Such a fund would help fill the gap for important information in crises. It would also go a long way toward recognizing the importance of information as a need - and a human right.
Tuesday, June 01, 2004
To access her bank account online, Marie Jubran opens a Web browser and types in her Swedish national ID number along with a four-digit password.
For additional security, she then pulls out a card that has 50 scratch-off codes. Jubran uses the codes, one by one, each time she logs on or performs a transaction. Her bank, Nordea PLC, automatically sends a new card when she's about to run out.
Scandinavian countries are among the leaders as many online businesses abandon static passwords in favor of so-called two-factor authentication.
A summary of the discussions would be shared at two separate national workshops on technology and policy issues on the ICT4D initiatives. These workshops are tentatively scheduled to be held in Delhi, towards the end of June and early July 2004. This is an open debate, so any one can join. The organisers would specially like to invite groups, individuals and organizations, policy planners and practitioners interested in technology, ICT and development issues to join in these discussions.
Joining this discussion list is easy!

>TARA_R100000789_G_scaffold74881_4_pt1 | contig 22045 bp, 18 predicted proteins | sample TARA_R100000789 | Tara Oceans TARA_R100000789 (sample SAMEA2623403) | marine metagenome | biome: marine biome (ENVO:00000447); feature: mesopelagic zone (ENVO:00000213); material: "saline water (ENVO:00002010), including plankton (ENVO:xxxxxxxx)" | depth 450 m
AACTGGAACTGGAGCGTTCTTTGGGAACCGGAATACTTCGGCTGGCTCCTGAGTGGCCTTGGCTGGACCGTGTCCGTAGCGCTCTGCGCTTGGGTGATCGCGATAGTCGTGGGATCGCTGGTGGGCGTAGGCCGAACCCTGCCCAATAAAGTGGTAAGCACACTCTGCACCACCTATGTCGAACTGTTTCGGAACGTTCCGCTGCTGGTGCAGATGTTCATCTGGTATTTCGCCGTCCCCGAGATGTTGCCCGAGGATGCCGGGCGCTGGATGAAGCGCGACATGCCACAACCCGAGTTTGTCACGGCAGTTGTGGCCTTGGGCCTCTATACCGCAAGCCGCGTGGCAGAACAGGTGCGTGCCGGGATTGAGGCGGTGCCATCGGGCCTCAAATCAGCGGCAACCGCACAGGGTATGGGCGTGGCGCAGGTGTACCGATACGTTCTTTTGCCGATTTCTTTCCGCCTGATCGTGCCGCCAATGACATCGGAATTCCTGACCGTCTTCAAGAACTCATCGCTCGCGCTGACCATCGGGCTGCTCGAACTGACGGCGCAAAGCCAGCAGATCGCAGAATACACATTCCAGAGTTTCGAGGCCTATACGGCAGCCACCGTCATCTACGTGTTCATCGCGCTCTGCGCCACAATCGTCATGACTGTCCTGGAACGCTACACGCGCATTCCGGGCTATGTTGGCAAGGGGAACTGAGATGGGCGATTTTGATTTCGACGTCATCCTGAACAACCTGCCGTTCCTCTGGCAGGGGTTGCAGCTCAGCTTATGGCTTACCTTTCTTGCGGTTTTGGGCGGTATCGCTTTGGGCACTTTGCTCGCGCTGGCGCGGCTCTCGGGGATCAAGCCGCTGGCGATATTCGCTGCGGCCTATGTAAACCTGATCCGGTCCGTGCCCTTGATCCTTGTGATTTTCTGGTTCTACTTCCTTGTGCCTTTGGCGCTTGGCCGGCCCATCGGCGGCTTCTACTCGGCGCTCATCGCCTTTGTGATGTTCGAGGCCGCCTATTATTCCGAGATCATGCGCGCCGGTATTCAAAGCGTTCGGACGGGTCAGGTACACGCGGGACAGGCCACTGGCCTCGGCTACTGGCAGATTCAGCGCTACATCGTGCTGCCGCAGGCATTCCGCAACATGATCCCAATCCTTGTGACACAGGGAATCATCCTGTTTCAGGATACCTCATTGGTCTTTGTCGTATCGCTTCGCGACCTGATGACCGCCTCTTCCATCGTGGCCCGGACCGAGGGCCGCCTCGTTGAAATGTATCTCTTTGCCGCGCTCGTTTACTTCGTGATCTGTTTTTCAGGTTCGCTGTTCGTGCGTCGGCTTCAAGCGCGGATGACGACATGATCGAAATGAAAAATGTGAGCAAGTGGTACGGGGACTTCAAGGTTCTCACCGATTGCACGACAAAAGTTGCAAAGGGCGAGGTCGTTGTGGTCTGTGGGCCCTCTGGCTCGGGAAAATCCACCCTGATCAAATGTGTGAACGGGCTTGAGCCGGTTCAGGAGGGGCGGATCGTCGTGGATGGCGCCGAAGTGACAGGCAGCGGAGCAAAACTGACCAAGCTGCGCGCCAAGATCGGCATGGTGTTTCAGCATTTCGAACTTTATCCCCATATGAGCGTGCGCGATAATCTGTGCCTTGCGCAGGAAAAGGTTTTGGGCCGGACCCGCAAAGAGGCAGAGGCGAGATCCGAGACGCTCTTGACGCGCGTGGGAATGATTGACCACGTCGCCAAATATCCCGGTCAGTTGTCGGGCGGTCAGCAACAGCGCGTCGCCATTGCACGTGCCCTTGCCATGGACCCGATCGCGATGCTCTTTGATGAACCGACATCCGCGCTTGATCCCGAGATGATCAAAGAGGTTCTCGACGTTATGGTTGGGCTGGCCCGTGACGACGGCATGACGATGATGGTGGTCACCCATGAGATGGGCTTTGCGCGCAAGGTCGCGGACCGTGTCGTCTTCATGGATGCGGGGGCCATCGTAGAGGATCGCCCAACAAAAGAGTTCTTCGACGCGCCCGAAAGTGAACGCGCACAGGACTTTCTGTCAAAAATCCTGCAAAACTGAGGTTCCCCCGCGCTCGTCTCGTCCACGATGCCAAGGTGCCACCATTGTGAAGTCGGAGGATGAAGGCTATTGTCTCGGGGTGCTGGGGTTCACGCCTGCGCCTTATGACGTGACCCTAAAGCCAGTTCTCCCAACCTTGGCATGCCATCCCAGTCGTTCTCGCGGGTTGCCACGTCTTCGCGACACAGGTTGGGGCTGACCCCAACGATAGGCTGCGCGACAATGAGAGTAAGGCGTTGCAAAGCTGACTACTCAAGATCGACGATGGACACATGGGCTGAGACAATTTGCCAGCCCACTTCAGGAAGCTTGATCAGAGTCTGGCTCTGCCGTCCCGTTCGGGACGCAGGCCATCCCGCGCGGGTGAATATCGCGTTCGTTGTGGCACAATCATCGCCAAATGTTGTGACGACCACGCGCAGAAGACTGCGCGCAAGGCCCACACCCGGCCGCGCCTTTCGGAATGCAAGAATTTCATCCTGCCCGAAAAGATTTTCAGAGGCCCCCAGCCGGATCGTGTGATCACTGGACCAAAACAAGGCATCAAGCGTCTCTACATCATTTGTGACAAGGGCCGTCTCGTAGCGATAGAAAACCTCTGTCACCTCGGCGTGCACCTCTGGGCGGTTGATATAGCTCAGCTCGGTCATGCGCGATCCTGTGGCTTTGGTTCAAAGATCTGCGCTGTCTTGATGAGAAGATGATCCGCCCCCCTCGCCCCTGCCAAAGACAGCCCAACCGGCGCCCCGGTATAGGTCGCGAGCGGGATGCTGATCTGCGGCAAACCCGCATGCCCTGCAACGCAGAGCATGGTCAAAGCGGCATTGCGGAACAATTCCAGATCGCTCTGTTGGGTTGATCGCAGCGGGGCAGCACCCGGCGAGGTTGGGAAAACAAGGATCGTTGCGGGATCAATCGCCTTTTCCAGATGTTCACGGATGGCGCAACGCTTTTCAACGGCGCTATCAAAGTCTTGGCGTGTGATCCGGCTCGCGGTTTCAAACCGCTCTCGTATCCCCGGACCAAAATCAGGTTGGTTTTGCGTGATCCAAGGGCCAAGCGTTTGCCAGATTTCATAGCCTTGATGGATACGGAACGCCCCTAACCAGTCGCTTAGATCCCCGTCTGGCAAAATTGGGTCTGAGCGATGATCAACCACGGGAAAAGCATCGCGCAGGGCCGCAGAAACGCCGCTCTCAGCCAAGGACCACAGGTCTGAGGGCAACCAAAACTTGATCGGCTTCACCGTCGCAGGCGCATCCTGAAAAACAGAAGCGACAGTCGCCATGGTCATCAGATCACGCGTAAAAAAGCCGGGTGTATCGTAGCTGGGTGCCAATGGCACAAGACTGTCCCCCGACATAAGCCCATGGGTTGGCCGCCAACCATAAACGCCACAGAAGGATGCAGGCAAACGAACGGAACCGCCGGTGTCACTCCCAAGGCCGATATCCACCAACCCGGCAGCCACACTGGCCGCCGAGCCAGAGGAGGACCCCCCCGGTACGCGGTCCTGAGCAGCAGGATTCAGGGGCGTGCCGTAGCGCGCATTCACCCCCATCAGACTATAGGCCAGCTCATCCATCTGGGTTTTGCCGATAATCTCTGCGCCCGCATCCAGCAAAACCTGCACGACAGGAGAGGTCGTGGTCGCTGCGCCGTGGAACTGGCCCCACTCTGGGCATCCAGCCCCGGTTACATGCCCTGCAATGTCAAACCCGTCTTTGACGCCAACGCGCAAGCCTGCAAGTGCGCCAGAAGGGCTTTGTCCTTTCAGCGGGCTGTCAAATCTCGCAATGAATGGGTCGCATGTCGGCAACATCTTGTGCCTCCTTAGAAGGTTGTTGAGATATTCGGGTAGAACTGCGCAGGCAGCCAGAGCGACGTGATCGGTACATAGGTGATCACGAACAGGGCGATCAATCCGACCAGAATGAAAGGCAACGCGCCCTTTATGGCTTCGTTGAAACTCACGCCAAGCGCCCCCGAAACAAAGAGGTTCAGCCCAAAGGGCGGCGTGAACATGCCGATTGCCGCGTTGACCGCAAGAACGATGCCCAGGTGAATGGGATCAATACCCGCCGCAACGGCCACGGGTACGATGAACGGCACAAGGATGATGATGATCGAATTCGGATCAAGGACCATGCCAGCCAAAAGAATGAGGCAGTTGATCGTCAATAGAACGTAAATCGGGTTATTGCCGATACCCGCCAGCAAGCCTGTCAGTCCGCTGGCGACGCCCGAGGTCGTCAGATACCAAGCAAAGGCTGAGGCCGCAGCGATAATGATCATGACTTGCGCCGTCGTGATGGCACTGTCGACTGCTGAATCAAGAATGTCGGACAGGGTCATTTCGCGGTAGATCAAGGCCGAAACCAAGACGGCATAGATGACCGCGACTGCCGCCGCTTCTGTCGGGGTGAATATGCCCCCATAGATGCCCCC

Just send a blank e-mail message to: firstname.lastname@example.org
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In the midst of the current enthusiasm for ‘ICTs for development’, it is often forgotten that most rural Africans do not yet even have access to telephones. Initiatives such as the World Summit on the Information Society aspire to bridge the digital divide in order to reduce poverty and achieve the Millennium Development Goals, but this aim risks being undermined if basic telephone connectivity is not first made available.
In most of rural Africa, there is only one telephone for every thousand people. It is true that the number of phones in Africa has risen enormously in the past decade, especially since liberalisation, but most of the new telephones are mobiles, and they are mostly in cities. For rural people, buying and using a mobile phone is very expensive – a single call can cost as much as half the daily wage of an agricultural worker.
Will mobile services become cheap enough to meet rural needs? Are satellite and other new technologies making traditional fixed-line infrastructures obsolete? Will the level of rural phone use ever be enough to provide a profitable market for private providers, or will substantial subsidy be needed to ensure rural services? These and other questions should be much more widely debated.
At present, the lack of rural connections is often hidden behind impressive overall figures for the growth of telephony. Important development Initiatives such as NEPAD and the World Summit on the Information Society focus on internet-based ICTs, and where they mention telephony at all it is in general terms. This report, based on case studies from Burkina Faso, Senegal, Uganda and Zambia, argues that policy-makers should pay more attention to the challenge of providing telephones to rural people in Africa. If they do not, the development benefits of the information revolution will by-pass many of the world’s poorest people.
I don't think most NGO's realise the power of linking phone systems with local community broadcasters as a way of empowering communities. PANOS is one of the few exceptions.